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China Tops Ipsos Global Happiness Ranking, but Some Citizens Disagree

Ipsos’ global happiness survey results have gone viral on Chinese social media, where many netizens are questioning the legitimacy of the results

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5:29 AM HKT, Sat March 25, 2023 1 mins read

Where are people happiest? According to a new global happiness survey released by Paris-headquartered multinational market research and consulting firm Ipsos, the Chinese mainland boasts the highest proportion of happy citizens among the 32 surveyed markets.

The company published the new study on March 14, a few days prior to the International Day of Happiness on March 20. The survey found that 91% of Chinese participants described themselves as happy, with respondents from Saudi Arabia (86%) and the Netherlands (85%) coming in second and third place.

Conversely, respondents from Poland (58%), South Korea (57%), and Hungary (50%) reported the lowest levels of happiness.

Ipsos stated on its website that the survey was conducted from December 2022 to January 2023 among 22,508 adults under the age of 74.

The survey results soon went viral on Chinese social media, with one hashtag on the microblogging platform Weibo receiving 190 million views. However, many netizens questioned the legitimacy of the results and expressed their unhappiness.

“I wonder who participated in the survey, was anyone involved in this?” asked one Weibo user. Another joked, “If you’re not happy, you’re not Chinese.”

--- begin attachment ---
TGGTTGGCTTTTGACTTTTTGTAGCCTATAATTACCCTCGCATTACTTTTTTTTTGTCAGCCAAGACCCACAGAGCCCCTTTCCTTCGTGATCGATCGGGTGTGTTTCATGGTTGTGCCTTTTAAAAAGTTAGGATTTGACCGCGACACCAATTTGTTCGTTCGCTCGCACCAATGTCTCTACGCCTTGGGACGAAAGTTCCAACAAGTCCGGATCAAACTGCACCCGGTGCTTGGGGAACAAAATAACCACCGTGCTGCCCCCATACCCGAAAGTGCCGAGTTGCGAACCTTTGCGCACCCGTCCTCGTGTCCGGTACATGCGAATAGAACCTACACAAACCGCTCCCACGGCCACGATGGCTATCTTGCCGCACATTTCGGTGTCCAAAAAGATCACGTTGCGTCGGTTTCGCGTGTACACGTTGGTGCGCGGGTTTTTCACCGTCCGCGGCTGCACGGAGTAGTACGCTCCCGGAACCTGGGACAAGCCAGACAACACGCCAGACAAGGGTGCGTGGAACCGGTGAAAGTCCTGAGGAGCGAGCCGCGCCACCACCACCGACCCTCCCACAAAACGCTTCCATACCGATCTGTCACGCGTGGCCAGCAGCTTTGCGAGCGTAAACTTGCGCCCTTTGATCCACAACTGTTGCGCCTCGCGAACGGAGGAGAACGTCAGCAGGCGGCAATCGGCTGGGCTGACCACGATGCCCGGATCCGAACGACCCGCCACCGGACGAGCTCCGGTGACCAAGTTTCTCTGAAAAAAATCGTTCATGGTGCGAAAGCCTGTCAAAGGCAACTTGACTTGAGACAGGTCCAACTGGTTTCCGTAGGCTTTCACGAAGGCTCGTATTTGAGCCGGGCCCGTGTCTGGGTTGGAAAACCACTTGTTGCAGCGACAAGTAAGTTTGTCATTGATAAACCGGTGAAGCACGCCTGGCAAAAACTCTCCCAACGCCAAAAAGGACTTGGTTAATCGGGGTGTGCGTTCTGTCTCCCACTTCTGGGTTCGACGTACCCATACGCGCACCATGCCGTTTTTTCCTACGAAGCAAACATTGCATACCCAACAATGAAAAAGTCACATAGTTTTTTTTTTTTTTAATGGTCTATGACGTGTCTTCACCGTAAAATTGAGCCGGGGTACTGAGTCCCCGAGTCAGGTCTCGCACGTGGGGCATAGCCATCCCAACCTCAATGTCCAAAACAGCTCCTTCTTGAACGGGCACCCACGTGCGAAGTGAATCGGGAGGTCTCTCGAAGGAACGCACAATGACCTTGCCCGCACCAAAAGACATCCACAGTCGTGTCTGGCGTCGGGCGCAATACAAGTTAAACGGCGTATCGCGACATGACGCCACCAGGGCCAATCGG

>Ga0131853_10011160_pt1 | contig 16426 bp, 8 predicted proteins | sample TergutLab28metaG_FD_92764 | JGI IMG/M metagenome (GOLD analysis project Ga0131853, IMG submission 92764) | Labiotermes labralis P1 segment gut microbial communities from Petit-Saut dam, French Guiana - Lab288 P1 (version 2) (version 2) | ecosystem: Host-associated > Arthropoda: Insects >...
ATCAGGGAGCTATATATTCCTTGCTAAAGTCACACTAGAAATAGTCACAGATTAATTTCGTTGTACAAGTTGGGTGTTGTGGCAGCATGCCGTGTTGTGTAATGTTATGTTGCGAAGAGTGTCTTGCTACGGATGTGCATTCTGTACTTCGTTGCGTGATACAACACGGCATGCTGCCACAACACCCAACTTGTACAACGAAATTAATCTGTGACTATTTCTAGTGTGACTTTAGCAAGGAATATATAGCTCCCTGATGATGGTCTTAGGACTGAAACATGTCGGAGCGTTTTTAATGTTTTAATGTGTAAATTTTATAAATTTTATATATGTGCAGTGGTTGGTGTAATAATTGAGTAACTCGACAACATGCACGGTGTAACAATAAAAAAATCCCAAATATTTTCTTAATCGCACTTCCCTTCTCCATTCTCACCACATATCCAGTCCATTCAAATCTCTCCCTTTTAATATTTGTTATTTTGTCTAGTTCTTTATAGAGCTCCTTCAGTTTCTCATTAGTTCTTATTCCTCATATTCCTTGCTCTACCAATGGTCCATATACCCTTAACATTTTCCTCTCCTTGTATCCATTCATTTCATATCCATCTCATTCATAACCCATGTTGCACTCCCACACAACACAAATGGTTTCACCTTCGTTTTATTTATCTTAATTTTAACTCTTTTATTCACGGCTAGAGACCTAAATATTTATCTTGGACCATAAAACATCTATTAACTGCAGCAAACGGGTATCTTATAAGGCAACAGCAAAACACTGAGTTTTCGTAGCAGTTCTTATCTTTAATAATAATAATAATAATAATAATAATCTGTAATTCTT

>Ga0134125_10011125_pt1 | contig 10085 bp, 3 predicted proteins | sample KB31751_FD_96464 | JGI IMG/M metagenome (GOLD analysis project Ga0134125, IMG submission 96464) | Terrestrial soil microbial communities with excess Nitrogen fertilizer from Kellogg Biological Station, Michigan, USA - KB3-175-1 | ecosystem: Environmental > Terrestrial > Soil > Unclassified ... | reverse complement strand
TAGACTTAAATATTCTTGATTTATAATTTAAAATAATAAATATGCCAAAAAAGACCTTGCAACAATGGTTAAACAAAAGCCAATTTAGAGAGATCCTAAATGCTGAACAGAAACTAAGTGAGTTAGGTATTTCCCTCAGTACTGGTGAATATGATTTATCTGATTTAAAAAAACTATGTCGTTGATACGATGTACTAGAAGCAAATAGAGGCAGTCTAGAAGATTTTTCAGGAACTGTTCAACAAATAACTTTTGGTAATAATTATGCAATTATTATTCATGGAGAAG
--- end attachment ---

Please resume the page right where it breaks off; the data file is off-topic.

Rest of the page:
The survey reminded many netizens of a 2012 street interview by state-backed broadcaster CCTV where a reporter asked migrant workers if they were happy.

In the CCTV segment, one interviewee refused to answer the question before replying, “My surname is Zeng.” In Mandarin, “are you happy” (你幸福吗, ni xingfu ma) sounds the same as “is your surname Fu” (你姓福吗), leading many news watchers to interpret the reply as a sarcastic ‘no’ to the question.

Chinese workers in a factory, global happiness study 2023, ipsos global happiness survey, ipsos survey

China is well known for its intense work culture, often called ‘996,’ which refers to working 9 AM to 9 PM six days per week. Image via Depositphotos

In response to the positive survey results, many young web users also pointed out that they and their peers are subjected to increasing pressure from work, parents, and society in this era of ‘involution’ (内卷, neijuan), a Chinese slang term used to describe the societal phenomena of overwork and intense competition in China.

However, as some netizens pointed out, the general level of happiness in China may not necessarily be related to the pressures of life. Some netizens said they appreciate China’s “stable and safe environment.”

“After all, no other major countries can compare to China when it comes to the high level of stability and security that China provides for its citizens,” reads one comment.

Cover image via VCG

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